With the impending arrival of a new baby in our household, my list of things to buy has been growing: a toddler bed for the almost-2-year-old, a crib mattress and a second bookcase to accommodate our bursting collection of kids' books. I've also been needing some children's shoes and new sheets.
That was the list I set out with last weekend, and by the end of the day Sunday, I had shopped in the District, Virginia and Maryland and had bought almost everything I'd planned (and, of course, a few other things).
But it wasn't easy -- and not because of the traffic. Driving down Rockville Pike after my last stop late on Sunday afternoon, it occurred to me that at almost every store I'd been to, I'd encountered some kind of problem or hurdle. Spending my money took perseverance and effort.
Was it just bad luck over the course of a hot summer weekend? In fact, it has become maddeningly common in retail today for customers to hear, from the first line of employees at a store, something like this: Don't have it, can't get it, can't find it, can't do that, don't know, maybe we'll get it, the manager's not here, come back later and try somewhere else.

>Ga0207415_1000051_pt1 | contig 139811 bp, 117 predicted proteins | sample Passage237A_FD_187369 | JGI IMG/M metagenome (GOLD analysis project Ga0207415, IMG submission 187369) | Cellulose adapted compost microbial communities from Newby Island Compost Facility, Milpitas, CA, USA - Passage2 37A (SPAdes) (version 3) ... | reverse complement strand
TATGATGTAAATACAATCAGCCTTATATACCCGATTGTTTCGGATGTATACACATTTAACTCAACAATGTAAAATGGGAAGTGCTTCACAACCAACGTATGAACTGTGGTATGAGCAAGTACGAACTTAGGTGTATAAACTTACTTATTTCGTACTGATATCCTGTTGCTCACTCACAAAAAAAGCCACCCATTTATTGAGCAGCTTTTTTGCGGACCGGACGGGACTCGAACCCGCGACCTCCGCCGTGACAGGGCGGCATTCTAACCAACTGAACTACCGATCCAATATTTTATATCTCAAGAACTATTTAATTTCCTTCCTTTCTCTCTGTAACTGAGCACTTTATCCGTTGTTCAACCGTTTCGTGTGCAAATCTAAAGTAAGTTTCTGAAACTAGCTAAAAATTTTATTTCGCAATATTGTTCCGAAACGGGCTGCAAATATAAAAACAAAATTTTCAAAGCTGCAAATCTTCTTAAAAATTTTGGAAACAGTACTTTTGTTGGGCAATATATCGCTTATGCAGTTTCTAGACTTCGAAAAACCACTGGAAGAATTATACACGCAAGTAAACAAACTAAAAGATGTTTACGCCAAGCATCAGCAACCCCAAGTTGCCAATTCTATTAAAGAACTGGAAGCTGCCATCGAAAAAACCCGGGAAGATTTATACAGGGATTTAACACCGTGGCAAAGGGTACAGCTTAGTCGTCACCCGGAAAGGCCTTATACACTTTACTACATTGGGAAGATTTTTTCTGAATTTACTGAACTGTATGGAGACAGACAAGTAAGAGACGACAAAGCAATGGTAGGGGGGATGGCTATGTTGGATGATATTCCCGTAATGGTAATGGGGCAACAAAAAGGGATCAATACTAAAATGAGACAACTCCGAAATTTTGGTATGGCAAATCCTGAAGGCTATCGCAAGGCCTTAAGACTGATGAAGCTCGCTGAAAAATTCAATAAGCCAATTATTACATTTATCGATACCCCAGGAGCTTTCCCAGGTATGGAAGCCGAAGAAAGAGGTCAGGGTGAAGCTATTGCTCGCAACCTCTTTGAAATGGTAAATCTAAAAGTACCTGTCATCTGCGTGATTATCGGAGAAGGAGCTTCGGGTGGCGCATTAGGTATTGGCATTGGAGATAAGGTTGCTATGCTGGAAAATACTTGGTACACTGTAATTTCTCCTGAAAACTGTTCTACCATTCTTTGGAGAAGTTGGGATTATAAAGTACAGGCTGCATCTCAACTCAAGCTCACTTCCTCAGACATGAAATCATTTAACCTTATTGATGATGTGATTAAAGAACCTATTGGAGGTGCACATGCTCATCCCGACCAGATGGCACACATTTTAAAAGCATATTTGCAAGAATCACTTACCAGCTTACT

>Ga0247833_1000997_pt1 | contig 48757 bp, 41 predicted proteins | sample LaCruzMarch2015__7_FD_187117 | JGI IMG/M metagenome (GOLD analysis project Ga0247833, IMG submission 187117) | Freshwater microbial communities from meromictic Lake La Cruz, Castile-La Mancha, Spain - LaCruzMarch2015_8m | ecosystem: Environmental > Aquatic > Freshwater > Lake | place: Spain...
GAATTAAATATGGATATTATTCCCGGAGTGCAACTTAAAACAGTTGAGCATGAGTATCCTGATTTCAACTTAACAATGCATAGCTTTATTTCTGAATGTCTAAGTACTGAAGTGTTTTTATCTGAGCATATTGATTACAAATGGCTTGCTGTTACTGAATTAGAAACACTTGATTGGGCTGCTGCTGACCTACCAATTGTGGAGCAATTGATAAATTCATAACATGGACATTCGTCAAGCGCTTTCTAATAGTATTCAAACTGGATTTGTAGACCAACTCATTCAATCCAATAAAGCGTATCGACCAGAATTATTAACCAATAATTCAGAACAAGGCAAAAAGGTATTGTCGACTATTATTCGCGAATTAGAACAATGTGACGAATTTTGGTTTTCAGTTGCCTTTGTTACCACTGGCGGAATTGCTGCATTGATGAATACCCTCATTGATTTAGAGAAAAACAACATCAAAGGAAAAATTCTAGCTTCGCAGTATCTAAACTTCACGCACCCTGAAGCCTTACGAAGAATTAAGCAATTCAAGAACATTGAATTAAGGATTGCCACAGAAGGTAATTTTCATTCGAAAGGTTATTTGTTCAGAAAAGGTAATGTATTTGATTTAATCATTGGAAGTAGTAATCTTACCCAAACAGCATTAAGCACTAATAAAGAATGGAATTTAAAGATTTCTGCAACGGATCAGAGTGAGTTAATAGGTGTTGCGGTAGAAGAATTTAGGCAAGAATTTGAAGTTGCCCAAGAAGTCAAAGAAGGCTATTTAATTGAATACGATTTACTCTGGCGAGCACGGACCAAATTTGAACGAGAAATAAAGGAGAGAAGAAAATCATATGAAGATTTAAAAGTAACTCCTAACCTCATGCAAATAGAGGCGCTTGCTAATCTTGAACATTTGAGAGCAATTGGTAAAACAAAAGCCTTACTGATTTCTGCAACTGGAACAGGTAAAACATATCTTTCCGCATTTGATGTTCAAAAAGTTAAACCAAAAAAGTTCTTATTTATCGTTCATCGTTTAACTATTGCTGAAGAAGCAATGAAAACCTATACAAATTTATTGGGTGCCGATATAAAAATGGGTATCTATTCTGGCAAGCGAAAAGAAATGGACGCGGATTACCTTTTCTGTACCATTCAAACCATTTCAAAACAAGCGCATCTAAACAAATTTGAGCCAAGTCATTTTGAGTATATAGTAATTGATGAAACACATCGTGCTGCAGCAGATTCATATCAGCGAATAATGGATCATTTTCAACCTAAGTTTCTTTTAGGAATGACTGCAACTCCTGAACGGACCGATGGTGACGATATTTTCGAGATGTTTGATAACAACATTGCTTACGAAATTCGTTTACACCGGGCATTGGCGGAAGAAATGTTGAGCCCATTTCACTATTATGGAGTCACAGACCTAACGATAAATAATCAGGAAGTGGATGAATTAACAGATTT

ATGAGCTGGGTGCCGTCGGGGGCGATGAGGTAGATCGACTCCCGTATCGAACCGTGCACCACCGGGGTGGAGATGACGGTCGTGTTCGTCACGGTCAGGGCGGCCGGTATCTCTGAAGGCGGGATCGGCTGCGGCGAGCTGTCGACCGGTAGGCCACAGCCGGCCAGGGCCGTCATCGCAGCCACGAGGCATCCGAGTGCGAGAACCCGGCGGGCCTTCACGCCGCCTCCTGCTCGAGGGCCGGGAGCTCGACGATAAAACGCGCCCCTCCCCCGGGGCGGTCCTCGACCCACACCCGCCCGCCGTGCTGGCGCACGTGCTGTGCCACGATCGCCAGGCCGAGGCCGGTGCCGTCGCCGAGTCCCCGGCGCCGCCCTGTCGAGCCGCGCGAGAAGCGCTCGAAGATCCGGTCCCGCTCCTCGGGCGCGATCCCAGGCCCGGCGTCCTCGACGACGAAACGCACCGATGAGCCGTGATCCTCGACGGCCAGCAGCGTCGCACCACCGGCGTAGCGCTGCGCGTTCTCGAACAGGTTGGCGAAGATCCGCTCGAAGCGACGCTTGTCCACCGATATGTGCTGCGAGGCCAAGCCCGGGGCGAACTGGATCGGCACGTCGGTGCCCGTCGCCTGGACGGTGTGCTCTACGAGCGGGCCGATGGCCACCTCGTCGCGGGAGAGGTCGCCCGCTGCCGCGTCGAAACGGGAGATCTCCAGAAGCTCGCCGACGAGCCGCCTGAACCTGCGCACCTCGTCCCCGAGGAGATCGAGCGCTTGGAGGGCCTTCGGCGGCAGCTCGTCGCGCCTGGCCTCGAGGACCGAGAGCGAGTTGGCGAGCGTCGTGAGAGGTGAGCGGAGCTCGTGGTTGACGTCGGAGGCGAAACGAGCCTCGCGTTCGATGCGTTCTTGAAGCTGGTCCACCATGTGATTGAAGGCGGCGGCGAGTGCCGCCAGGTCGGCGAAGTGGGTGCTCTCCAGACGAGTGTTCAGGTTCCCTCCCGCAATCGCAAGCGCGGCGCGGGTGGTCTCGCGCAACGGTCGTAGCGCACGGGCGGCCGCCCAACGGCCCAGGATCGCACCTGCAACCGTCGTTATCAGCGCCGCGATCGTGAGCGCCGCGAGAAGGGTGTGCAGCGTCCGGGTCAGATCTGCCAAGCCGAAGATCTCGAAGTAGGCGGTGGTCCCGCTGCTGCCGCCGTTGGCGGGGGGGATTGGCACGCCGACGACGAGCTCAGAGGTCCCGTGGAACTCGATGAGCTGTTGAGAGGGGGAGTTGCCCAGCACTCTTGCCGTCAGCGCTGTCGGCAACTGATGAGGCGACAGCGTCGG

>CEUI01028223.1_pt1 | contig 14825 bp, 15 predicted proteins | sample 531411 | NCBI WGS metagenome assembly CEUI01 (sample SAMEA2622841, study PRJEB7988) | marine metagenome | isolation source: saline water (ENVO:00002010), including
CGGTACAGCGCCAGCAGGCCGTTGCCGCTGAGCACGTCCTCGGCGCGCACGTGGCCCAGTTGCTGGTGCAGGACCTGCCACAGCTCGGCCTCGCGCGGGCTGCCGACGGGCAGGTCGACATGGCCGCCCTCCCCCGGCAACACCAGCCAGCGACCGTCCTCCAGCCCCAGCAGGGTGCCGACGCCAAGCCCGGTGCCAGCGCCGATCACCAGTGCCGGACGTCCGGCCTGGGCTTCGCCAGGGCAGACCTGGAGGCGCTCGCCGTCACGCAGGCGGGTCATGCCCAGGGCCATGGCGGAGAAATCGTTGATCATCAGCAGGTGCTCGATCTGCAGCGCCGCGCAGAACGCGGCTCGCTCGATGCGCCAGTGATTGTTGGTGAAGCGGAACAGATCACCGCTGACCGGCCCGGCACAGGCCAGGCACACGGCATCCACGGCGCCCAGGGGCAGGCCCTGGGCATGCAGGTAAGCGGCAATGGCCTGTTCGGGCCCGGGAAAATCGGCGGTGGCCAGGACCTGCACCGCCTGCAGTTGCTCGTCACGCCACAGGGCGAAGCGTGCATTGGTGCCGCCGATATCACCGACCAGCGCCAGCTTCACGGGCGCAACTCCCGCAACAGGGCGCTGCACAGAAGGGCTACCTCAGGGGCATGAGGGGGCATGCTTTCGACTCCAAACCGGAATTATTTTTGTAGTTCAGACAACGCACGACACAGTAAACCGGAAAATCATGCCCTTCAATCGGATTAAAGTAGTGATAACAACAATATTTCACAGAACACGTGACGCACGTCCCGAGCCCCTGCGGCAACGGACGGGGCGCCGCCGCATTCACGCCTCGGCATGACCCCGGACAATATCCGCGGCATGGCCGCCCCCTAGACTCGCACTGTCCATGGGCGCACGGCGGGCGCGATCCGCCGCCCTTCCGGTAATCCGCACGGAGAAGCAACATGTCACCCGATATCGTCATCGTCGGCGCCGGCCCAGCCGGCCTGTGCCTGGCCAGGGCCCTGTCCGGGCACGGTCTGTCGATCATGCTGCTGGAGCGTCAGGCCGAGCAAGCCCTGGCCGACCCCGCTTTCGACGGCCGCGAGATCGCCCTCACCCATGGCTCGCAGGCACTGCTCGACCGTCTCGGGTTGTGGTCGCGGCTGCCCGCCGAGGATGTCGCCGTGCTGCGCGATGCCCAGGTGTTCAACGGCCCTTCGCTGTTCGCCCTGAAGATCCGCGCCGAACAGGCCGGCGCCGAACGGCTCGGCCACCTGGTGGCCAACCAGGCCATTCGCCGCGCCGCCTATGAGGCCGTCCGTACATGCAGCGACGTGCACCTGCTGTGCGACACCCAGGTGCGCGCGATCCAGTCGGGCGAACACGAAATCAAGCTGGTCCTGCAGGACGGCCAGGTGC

"Things have gotten very difficult in stores," said George Whalin, a retail consultant based in San Marcos, Calif. "When customers get the 'Can't be done' twice, they throw up their hands and say, 'Okay, I'll settle for something else.' That's unfortunate, but it's real."
It's not just unfortunate for shoppers, however -- it's also a big problem for retailers. No one really knows how much business is lost when undertrained and unprepared employees turn a simple transaction into too much trouble. But it has to be a lot.
What's most striking about this problem is that shoppers can often overcome this first line of resistance if they push to talk to someone else. Sometimes a particular request really can't be fulfilled, but the first messages shoppers hear from frontline employees are frequently things that a supervisor, manager or executive would never deliver.
Whalin's example was about a friend who recently tried to go into a dressing room at a Stein Mart at 8:45 in the evening, but was told she couldn't use the fitting rooms because they are closed 15 minutes before the store closes. That had to be a policy decided by that store, or even by the employees on duty, Whalin said, "because I know the Stein Mart folks wouldn't do that."